At the time Bethe first investigated the proton-proton chain there was little experimental information on the rates of the relevant nuclear reactions. Since then laboratories all over the world have provided the data for a detailed understanding of the chain and its several branches. At the low energies believed to exist in the solar furnace (a few thousand electron volts) the probability of the occurrence of any given reaction in the proton-proton chain is low and hence difficult to measure. Nevertheless, the experimental group at the Kellogg Laboratory, aided by a succession of able graduate students, has refined the difficult experiments to the point where most of the information necessary for predicting the rates of reactions in the proton-proton chain is now available.
Three of the reactions in the proton-proton chain are of special importance for solar-neutrino experiments. Referring again to the illustration on the Proton-Proton Chain, these are the basic proton-proton reaction [Reaction 1], the proton-electron-proton, or ``pep,'' reaction  and the decay of a radioactive isotope of boron, 8B . All produce neutrinos but only the second and third produce neutrinos energetic enough to trigger a reaction in the tetrachloroethylene detector.
The proton-proton reaction is the slowest in the proton-proton chain, and hence it determines the overall rate at which energy is produced. Unfortunately the rate of the reaction is so slow that it cannot be measured in the laboratory; the ``weak'' force that governs this reaction is the same force that determines the interaction of neutrinos with matter. Over the years the rate of the reaction under stellar conditions has been estimated by a number of theorists. Last year I collaborated with Robert M. May of the University of Sydney in making a new estimate that we believe is accurate to within 5 percent.
The pep reaction differs from the basic proton-proton reaction only in that it has a negative electron present initially rather than a positive electron present after the reaction. Its rate at solar densities and temperatures is even slower than the proton-proton reaction. May and I estimate that the pep reaction occurs 1/400th as often as the proton-proton reaction under solar conditions. The pep neutrinos, which are 3 1/2 times more energetic than the most energetic proton-proton neutrinos, should be barely detectable. As we shall see, their capture rate establishes the minimum rate compatible with the hypothesis that the sun has a thermonuclear furnace.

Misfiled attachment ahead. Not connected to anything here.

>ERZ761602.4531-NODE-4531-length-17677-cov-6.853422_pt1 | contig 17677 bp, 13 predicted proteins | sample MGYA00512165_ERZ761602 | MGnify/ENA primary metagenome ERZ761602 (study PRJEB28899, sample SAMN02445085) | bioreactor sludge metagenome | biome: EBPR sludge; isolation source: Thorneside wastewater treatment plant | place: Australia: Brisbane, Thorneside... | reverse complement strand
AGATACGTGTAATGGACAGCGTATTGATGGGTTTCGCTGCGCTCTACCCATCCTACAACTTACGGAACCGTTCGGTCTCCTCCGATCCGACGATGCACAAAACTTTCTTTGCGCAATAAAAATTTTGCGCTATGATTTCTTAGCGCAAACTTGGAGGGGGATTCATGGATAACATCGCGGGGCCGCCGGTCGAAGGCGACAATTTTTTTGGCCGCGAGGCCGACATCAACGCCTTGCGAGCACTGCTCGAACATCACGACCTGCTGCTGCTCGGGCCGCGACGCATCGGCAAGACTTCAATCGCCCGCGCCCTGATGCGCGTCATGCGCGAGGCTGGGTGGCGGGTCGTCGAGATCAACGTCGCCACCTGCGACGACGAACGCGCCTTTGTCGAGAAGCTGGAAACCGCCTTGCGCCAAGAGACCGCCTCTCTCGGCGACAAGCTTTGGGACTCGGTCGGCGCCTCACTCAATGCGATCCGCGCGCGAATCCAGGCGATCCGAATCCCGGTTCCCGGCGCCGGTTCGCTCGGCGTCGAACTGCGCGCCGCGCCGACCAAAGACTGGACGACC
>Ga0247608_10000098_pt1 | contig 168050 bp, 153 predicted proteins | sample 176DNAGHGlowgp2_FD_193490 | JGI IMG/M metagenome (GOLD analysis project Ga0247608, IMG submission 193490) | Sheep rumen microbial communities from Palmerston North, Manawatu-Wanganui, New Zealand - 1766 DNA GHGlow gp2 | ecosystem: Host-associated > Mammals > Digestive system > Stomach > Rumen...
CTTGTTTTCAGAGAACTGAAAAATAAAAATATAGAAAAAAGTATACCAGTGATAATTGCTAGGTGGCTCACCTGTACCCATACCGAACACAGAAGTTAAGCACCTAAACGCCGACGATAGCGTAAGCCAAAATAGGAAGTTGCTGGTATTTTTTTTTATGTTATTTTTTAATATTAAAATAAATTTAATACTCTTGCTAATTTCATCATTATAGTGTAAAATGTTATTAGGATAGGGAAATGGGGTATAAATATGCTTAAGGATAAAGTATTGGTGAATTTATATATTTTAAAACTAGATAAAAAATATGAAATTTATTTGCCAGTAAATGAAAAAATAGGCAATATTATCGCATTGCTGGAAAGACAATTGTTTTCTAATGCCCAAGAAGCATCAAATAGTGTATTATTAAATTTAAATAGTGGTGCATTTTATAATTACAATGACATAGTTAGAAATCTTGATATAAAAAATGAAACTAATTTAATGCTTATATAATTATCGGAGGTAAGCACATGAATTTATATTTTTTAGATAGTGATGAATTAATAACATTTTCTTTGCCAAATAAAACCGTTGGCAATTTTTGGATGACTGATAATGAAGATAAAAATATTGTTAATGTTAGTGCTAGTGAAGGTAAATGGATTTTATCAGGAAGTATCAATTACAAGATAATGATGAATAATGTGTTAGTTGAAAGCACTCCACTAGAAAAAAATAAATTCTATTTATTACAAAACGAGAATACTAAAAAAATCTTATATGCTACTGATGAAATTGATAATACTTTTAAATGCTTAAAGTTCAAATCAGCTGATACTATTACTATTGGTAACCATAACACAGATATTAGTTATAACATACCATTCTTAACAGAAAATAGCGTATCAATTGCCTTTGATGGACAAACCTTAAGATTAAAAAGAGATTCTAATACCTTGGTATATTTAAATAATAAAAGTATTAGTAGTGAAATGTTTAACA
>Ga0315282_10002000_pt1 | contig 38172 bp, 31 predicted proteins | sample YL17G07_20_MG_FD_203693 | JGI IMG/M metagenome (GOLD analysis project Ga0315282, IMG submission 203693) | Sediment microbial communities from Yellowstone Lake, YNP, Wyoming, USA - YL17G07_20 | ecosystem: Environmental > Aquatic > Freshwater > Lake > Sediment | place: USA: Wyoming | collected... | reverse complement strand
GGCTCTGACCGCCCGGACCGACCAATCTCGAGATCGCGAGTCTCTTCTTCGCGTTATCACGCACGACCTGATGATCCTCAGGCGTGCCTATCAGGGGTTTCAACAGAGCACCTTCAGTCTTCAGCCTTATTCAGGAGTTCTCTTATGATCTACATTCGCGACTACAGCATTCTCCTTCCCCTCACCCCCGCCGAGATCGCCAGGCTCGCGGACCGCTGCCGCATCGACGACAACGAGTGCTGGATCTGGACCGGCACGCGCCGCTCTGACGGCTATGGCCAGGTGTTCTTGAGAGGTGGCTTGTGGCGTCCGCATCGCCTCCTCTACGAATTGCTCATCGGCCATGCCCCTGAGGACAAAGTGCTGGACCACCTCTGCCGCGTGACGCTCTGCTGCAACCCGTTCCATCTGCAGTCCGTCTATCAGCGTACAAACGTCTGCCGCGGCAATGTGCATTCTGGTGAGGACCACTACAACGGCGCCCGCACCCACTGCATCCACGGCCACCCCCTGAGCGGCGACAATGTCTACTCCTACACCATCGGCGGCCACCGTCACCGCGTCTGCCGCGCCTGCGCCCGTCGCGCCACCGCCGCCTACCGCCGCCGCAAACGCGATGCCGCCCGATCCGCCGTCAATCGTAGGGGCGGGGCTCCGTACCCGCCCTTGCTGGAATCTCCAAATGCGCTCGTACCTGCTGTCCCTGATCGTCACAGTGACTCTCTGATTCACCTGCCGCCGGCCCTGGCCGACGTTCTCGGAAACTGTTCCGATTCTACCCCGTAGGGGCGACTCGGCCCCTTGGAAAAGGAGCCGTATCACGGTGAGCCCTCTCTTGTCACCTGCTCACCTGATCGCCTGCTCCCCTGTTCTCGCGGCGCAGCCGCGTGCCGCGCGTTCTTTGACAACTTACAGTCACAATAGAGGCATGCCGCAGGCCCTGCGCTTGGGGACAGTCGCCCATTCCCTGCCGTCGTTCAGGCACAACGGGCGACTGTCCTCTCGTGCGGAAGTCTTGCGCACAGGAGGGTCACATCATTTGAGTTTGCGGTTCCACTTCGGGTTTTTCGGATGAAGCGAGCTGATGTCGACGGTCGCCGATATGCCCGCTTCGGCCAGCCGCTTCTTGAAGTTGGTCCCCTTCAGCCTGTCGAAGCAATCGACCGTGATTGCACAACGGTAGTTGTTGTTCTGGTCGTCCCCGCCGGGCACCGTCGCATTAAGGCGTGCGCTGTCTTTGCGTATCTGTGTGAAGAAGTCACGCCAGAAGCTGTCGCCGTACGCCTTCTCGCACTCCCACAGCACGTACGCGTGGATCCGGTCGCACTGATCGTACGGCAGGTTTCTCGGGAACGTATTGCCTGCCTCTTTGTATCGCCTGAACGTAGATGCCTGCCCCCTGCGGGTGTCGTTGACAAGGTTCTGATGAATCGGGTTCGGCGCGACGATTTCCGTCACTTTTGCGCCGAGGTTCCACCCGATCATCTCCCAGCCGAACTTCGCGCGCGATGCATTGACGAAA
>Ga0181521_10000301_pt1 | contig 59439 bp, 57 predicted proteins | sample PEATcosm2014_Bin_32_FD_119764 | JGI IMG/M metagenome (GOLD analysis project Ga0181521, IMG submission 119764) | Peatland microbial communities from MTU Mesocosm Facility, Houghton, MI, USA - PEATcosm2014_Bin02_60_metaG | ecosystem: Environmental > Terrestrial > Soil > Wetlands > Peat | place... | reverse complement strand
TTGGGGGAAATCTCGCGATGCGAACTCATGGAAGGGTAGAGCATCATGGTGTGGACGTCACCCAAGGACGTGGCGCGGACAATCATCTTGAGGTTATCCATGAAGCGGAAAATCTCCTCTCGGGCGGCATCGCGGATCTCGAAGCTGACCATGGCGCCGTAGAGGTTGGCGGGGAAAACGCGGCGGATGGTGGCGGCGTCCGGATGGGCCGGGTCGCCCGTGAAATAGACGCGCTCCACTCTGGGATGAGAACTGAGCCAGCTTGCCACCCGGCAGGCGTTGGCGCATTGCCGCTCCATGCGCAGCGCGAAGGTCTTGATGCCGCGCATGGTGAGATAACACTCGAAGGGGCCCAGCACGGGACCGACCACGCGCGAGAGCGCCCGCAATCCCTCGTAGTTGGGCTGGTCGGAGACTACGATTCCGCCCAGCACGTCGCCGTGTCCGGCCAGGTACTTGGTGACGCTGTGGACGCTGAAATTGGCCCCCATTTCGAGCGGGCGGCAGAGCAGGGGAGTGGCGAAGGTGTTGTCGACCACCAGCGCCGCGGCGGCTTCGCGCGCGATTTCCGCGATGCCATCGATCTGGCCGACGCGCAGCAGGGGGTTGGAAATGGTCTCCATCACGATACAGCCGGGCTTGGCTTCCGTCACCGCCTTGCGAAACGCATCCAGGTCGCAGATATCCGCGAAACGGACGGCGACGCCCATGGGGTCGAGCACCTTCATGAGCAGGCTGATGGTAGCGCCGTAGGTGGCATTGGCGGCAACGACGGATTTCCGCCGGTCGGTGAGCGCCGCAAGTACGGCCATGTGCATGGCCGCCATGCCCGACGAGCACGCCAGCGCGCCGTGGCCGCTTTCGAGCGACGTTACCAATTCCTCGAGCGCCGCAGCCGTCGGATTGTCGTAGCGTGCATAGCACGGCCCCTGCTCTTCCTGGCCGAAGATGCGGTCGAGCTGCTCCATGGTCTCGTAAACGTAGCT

The third reaction of special importance, the decay of radioactive boron, 8B, produces the most energetic neutrinos of all: they have a maximum of 14.06 MeV, or nearly 10 times the maximum energy of the pep neutrinos. The 8B is formed when beryllium, 7Be, adds a proton, a reaction  that occurs in a rare branch of the proton-proton chain. This branch begins with the fusion of light and heavy helium nuclei, 3He and 4He, which form 7Be. In 1958 Harry D. Holmgren and R. L. Johnson of the Naval Research Laboratory discovered that this reaction is significantly faster than had been thought. It proceeds at a rate of about once for every 1,000 occurrences in the sun of the more probable 3He-plus-3He reaction. Immediately following this discovery Fowler and A. G. W. Cameron suggested that the decay of 8B might produce a detectable flux of solar neutrinos. I subsequently made some calculations that showed that the capture probability for the energetic neutrinos emitted by 8B was 18 times larger than had been previously estimated. On the basis of this calculation Davis suggested in 1964 the experiment eventually located at the Homestake mine.
We are now ready to ask: How can tetrachloroethylene serve as a detector of solar neutrinos? Some 20 years ago Bruno M. Pontecorvo, then at the Chalk River Nuclear Laboratories in Canada, pointed out that an isotope of chlorine, 37Cl, could capture a neutrino and be transformed into an isotope of the rare gas argon, 37Ar, with the release of an electron. Subsequently the suggestion was discussed in detail by Luis W. Alvarez of the University of California at Berkeley. On the basis of Alvarez' discussion Davis and Harmer attempted to observe the argon produced by antineutrinos from the decay of fission products. (They placed a 3,000-gallon detector near a nuclear reactor.)